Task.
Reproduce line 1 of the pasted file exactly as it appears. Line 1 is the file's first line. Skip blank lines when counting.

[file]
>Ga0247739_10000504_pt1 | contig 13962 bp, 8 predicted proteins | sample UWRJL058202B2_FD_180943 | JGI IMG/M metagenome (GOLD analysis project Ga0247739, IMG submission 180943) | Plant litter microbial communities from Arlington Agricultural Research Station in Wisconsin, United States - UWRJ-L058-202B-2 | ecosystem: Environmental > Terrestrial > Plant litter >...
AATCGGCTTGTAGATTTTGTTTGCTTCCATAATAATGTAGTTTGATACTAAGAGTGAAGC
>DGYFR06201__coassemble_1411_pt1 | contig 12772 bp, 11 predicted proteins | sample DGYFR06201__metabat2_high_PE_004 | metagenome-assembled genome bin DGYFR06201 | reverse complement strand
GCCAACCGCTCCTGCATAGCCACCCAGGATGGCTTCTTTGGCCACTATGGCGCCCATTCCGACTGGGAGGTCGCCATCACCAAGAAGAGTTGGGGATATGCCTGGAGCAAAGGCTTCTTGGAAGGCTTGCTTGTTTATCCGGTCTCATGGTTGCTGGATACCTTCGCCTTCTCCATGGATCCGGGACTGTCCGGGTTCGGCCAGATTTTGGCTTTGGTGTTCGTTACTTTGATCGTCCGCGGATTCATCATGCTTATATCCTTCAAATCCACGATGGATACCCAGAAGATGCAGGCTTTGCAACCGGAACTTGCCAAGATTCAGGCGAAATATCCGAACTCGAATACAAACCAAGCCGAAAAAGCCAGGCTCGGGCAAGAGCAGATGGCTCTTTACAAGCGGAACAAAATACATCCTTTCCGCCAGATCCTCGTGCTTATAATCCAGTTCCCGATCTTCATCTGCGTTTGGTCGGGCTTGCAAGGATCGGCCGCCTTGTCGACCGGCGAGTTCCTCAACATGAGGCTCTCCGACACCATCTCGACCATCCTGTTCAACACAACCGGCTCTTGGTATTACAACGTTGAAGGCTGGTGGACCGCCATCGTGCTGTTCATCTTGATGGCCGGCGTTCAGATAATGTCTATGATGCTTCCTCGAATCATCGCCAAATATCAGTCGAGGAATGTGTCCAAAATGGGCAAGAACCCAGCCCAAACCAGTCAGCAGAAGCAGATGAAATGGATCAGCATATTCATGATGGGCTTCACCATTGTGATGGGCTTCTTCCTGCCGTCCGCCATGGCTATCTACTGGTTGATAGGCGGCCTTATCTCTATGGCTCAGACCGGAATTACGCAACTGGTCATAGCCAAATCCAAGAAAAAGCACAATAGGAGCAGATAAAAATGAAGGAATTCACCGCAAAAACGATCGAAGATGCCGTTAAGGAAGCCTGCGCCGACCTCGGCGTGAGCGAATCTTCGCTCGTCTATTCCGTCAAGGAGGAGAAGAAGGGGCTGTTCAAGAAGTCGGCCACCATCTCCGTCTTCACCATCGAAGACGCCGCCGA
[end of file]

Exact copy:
>Ga0247739_10000504_pt1 | contig 13962 bp, 8 predicted proteins | sample UWRJL058202B2_FD_180943 | JGI IMG/M metagenome (GOLD analysis project Ga0247739, IMG submission 180943) | Plant litter microbial communities from Arlington Agricultural Research Station in Wisconsin, United States - UWRJ-L058-202B-2 | ecosystem: Environmental > Terrestrial > Plant litter >...